Those familiar with overseas travel are well aware of the paperwork necessary to re-enter the United States. You have to declare everything you purchased while abroad, gifts you received, and don’t even think about bringing back a plant. When passing through security at airports, you have to take off your shoes, unpack your computer, and leave behind your toothpaste. You can’t even take an unopened can of soda through security these days, but what about a lulav and etrog?
Well, thanks to the Orthodox Union, the traditional tools of Sukkot are now on the list of approved items. The OU’s Institute for Public Affairs announced today that it has reached an agreement with the Transportation Security Administration to allow lulavim and etrogim to pass through security from Sept. 30 through Oct. 13.
“TSA works closely with members of the Jewish faith to ensure our security workforce is familiar with the religious holiday Sukkot, and is familiar with the prayer items that passengers may be traveling with,” said Kimberly Walton, Special Counselor for the Transportation Security Administration, in a statement sent out earlier today.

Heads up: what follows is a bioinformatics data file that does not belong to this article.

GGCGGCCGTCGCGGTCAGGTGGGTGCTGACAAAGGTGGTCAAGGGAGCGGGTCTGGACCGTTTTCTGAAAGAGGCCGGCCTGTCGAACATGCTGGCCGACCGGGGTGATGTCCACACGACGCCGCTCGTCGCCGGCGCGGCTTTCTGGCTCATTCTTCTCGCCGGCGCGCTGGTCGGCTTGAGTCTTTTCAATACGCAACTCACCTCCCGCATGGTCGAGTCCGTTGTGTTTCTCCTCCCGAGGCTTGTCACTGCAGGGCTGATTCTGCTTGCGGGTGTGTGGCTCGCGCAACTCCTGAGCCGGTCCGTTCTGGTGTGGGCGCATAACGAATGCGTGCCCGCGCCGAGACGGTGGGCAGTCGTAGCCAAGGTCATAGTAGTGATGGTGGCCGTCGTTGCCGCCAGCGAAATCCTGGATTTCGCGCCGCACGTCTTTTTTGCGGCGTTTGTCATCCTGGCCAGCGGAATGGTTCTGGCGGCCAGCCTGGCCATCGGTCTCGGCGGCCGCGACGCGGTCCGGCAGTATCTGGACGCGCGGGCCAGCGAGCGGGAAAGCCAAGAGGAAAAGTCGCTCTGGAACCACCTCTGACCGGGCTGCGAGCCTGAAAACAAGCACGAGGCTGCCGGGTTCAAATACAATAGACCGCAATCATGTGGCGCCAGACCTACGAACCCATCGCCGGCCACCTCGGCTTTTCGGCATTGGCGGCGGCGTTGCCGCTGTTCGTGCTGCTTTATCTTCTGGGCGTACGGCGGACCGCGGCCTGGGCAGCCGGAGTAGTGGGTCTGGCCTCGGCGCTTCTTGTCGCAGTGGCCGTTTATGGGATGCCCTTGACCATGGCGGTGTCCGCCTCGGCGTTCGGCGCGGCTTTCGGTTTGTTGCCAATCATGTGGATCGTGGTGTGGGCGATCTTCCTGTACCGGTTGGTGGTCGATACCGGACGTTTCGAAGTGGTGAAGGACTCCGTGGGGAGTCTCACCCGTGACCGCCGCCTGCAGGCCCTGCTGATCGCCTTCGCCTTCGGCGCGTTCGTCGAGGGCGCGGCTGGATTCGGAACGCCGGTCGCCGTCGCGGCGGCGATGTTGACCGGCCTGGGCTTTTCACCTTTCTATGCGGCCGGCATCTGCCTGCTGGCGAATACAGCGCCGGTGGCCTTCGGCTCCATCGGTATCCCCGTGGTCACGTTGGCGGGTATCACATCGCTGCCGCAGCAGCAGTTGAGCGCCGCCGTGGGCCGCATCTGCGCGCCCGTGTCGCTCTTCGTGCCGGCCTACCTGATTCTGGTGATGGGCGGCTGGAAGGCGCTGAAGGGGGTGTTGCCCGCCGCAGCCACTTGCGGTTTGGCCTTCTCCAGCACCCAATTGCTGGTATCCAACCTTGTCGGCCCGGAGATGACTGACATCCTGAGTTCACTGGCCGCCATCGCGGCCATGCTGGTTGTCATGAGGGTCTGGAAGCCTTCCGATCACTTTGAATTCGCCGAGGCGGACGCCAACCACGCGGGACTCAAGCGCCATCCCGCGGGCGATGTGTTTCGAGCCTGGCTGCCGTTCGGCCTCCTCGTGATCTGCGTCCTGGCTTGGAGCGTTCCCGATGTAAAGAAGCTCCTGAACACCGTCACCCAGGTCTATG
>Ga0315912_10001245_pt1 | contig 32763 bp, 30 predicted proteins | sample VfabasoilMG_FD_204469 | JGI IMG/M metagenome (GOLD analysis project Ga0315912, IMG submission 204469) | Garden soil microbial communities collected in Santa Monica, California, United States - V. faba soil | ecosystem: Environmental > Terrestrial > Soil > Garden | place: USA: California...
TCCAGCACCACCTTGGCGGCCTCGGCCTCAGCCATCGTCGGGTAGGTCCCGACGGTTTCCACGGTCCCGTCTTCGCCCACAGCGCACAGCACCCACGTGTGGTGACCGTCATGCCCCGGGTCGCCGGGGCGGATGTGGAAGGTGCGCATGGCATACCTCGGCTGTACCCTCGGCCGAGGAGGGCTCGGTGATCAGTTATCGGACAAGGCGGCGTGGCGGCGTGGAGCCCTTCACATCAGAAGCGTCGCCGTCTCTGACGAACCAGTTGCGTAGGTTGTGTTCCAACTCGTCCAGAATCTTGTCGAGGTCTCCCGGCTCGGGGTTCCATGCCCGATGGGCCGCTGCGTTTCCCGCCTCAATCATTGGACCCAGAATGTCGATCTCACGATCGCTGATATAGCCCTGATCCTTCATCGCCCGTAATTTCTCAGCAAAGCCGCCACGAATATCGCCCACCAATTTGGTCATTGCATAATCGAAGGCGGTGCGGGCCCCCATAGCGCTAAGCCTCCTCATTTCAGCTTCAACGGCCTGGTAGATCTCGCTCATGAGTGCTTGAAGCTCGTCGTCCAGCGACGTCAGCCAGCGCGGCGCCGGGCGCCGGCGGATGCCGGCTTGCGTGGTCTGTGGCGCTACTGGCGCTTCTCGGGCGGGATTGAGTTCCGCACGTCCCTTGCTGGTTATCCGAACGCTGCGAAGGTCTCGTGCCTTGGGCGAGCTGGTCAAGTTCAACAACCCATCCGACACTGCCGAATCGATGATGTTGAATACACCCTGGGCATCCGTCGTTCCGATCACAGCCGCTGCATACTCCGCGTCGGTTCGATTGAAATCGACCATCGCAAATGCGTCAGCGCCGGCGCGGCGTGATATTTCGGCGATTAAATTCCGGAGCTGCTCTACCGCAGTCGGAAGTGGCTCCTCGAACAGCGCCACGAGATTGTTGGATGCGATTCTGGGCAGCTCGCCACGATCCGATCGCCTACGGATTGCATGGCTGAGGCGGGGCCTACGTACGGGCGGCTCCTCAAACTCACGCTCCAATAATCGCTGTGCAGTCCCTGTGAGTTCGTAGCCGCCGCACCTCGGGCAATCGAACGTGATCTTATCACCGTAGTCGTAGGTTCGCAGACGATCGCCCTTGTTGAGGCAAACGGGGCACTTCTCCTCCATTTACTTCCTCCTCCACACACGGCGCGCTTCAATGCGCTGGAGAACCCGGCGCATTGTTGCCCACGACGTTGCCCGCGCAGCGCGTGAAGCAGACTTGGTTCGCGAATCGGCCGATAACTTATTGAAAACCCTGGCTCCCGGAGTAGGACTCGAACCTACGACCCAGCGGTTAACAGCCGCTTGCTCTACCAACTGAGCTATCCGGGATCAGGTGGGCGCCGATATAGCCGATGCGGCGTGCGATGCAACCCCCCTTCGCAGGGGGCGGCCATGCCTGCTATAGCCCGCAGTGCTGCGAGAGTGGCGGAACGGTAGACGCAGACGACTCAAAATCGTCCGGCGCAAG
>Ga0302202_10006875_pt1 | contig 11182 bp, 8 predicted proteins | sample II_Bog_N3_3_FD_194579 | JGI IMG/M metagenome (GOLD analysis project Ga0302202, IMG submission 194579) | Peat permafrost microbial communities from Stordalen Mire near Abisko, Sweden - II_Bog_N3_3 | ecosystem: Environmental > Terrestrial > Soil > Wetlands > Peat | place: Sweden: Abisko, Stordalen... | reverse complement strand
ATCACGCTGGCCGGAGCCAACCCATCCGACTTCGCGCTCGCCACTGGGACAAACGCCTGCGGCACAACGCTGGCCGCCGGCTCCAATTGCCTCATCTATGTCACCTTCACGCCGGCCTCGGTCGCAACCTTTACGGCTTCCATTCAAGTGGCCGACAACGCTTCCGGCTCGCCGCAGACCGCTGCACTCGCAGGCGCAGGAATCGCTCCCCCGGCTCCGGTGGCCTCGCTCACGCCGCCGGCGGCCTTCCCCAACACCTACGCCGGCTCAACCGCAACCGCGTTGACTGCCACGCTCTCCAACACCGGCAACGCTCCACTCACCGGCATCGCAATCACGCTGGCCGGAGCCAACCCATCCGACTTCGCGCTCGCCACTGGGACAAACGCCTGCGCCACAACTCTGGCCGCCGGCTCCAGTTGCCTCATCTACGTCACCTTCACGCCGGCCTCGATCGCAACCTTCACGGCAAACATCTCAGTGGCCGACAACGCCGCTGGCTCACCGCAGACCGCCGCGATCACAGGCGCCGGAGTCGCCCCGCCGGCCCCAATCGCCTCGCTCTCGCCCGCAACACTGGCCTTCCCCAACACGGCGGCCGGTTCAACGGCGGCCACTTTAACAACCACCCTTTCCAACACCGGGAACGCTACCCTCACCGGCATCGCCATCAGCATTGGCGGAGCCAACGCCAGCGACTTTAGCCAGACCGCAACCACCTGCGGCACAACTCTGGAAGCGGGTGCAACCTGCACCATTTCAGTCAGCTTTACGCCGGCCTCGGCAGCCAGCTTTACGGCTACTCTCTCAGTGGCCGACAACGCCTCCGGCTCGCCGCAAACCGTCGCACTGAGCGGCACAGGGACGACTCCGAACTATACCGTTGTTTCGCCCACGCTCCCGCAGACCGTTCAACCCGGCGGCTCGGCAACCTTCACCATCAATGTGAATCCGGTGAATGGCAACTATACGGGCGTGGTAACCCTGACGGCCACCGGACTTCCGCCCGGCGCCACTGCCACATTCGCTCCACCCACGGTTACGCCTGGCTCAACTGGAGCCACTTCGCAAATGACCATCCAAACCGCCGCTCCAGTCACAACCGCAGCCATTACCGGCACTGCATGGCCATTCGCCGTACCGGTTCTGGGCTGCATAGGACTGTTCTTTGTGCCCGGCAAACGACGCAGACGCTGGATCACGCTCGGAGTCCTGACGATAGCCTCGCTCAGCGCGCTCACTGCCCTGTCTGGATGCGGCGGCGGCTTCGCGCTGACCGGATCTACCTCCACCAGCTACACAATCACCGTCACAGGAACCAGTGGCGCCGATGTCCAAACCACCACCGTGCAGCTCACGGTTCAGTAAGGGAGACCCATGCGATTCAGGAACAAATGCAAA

In the same statement, Nathan Diament, the OU’s public policy director, said, “The Orthodox Union is pleased to work with TSA on this important issue. This special travel period will allow observant Jews to travel freely during Sukkot while still being able to practice the laws of Lulav and Etrog that are crucial to the holiday’s observance. We commend TSA on all of their efforts.”
For complete details, see the TSA announcement here.
So you may not be able to get this vegetation past customs, but you can at least get through security on domestic flights. The Big Lipowsky recommends just buying your lulavim and etrogim there if flying to Israel.